Another discussed topic, was the possibility of reconciling the need for saving with the European economy growth. Discussion participants agreed unanimously, that growth is the most important factor for Europe and the world. According to prof. Danuta Hϋbner, chairwoman of the EP’s Constitutional Affairs Committee, former EU Commissioner for Regional Policy, there is no growth without investment. Investments need the investor confidence, but also money, hence the policy of the European Central Bank, which stimulates banks to intensify lending, is important.

Without a credit boost to the economy, in particular the credit opportunity for small and medium-sized enterprises, growth will not be restored. So let’s invest.

Dr. Jeffrey Gedmin, director of the Transatlantic Renewal Project, Senior Fellow at Georgetown University and the Institute for Strategic Dialogue in London, also agreed with this appeal. Dr. Gedmin also emphasized, that from the US perspective, growth is now the most important determinant of economic prosperity, business opportunities and creating new places work. The participants of the discussion did not question the fact, that savings have to be made, however they recognized that the budget policy of the EU Member States should include space for increasing budget expenditure on public investments, because that would help stimulate the private investment. In times of economic crisis, when national budgets are cut and consolidated, the reverse logic should be applied to the European budget, which should support growth, job creation and competitiveness.

The discussion on cohesion, in particular the dilemma of how to maintain a balance between the euro area and the rest of the EU, has shown that panelists have different attitudes towards the Multi-speed Europe phenomenon. According to Samuel Rutz, Deputy Director of the economic thinktank Avenir Suisse – different pace of integration, resulting from different social, economic and cultural conditions of member countries, is at this moment desirable. – The single currency as a tool of integration has failed completely. Today, the euro area needs more flexibility. The countries are not identical, the solution is integration at different rates.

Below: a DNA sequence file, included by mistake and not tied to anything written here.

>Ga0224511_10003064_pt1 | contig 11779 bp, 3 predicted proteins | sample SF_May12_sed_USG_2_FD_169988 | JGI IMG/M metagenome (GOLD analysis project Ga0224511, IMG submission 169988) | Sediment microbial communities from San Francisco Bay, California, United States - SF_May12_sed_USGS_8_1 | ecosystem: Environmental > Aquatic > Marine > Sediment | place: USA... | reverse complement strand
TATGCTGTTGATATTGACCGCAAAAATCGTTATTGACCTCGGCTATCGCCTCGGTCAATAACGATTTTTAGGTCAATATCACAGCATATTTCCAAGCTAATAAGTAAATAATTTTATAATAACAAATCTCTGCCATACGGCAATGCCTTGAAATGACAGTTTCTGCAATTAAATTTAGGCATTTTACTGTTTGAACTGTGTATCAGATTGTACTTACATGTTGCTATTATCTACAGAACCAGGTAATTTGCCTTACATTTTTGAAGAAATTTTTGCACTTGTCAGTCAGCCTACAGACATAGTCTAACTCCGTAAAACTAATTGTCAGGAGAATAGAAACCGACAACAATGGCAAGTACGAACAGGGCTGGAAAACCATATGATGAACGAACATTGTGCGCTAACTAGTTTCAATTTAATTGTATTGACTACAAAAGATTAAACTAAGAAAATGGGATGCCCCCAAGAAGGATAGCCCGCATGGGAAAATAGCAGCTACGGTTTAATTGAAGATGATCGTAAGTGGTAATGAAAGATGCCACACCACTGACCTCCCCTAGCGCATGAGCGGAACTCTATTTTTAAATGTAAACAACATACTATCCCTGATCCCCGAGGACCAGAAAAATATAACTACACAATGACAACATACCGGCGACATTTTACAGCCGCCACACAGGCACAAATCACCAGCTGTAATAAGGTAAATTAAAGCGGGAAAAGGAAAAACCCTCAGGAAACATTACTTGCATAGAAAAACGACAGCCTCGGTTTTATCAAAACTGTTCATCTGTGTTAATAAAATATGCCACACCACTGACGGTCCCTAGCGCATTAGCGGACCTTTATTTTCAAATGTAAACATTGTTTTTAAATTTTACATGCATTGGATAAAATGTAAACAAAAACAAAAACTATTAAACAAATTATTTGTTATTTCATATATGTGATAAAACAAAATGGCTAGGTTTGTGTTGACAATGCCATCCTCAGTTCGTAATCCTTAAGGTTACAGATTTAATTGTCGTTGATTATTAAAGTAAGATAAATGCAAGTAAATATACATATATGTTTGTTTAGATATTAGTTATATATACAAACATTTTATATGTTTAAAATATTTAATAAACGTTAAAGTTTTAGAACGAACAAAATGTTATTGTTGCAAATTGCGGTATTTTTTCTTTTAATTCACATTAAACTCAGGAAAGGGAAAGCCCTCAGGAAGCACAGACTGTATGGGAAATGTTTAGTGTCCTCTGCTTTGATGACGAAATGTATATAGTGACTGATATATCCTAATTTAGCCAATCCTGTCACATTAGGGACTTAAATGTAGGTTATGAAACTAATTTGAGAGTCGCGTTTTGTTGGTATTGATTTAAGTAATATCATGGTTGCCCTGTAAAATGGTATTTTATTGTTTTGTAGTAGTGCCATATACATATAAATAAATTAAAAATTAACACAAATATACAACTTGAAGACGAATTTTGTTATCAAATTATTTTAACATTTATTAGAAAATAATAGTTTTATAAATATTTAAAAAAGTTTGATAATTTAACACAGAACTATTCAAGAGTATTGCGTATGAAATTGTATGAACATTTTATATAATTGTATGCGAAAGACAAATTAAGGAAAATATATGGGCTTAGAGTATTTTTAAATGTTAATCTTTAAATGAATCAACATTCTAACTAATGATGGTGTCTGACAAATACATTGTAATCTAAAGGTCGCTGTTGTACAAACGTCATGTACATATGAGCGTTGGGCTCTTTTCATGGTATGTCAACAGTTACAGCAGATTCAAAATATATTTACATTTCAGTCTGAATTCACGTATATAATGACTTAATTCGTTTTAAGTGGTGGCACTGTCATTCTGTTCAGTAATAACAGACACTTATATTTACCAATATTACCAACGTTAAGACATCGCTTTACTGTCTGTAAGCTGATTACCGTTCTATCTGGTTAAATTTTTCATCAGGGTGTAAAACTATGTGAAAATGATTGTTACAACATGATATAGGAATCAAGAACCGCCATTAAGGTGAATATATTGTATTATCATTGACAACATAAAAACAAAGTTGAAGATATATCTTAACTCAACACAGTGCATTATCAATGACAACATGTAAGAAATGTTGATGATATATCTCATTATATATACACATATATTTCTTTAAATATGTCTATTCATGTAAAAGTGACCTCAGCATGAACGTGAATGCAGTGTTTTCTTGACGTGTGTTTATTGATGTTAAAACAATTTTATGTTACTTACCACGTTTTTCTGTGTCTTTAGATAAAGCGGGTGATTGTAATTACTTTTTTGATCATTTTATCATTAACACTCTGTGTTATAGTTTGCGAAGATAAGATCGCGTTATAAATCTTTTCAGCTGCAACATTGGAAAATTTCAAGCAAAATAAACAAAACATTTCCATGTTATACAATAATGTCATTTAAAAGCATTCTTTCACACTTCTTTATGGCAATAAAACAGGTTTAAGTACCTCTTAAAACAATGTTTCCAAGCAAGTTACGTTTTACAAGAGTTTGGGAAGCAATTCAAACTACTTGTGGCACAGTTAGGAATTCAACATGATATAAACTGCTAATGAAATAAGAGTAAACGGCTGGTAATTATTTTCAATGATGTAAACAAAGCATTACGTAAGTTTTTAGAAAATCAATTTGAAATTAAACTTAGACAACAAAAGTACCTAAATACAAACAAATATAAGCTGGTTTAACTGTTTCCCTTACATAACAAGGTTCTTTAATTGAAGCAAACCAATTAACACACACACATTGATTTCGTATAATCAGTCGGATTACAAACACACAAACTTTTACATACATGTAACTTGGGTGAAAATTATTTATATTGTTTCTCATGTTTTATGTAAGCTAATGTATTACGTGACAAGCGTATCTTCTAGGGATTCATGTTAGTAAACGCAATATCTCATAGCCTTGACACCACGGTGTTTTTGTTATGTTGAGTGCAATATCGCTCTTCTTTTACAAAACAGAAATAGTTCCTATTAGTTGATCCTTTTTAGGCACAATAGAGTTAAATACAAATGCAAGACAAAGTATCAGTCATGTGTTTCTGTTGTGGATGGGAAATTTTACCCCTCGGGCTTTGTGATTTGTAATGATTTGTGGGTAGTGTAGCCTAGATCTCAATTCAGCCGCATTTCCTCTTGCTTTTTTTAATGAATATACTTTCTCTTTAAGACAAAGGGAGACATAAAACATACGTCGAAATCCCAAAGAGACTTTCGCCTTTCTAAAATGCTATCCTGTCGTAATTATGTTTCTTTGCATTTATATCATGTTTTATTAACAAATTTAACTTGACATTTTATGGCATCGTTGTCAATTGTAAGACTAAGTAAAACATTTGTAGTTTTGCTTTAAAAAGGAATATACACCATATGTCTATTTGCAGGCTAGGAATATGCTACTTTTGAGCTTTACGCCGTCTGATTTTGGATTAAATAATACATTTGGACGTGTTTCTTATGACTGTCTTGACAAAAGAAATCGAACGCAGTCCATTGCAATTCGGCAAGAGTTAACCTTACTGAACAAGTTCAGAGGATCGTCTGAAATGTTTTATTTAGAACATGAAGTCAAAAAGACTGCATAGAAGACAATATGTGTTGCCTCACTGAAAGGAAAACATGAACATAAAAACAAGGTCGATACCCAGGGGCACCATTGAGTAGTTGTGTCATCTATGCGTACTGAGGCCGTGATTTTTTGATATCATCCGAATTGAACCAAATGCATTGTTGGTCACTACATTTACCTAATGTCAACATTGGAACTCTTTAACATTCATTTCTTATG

However, according to Marcin Nowicki from the Institute for Market Economics, a new vision for further integration, institutional changes and reforms is needed. The crisis has deepened the democracy deficit in Europe, intensification in the nationalist movemnets can be observed, and national interests are put before the community goals.

– We have to answer the question whether we want to build new walls between countries or whether we prefer to improve our democratic institutions.

According to director Nowicki, the only long-term solution is to keep all member countries in the stream of integration. During the discussion, it was also noted that if the EU wants to be faithful to the European values, it must be a consistent advocate of them on the international stage.

The final discussed topic was the question of whether the European Union is ready for Common Foreign and Security Policy. The interlocutors came to the joint conclusion that in the face of international threats and instability in the neighbouring countries in the East, the European Union must revise its security strategy. Günter Verheugen, honorary professor of the Viadrina University, former EU commissioner for enlargement of the Union, pointed out that the Union must first deal with the lack of decision-making skills of politicians. This prevents the implementation of joint projects for security and defense, which as a consequence leads to lose of the EU international significance. The existing gaps cannot be filled out by individual nation states.

– We do not intend to become a global superpower, but we want to be in this narrow group in which makes global level decisions. I do not believe that this could happen among the hundred and ninety-several UN members. It is in our political and economic interest to have a Common Foreign and Security Policy in the full meaning of it.

During the debate, a publication specially prepared for the occasion was distributed, in which dividing lines in Europe, their sources and axes of compromise were defined. The CIR was a technical partner of this year’s EFNI. The project was co-financed by the Department of Public and Cultural Diplomacy of the Ministry of Foreign Affairs as part of the competition “Cooperation in the field of public diplomacy 2014”

Information on the CSM debate and other EFNI events can be found at

The project is co-financed by the Department of Public and Cultural Diplomacy of the Ministry of Foreign Affairs as part of the competition “Cooperation in the field of public diplomacy 2014”.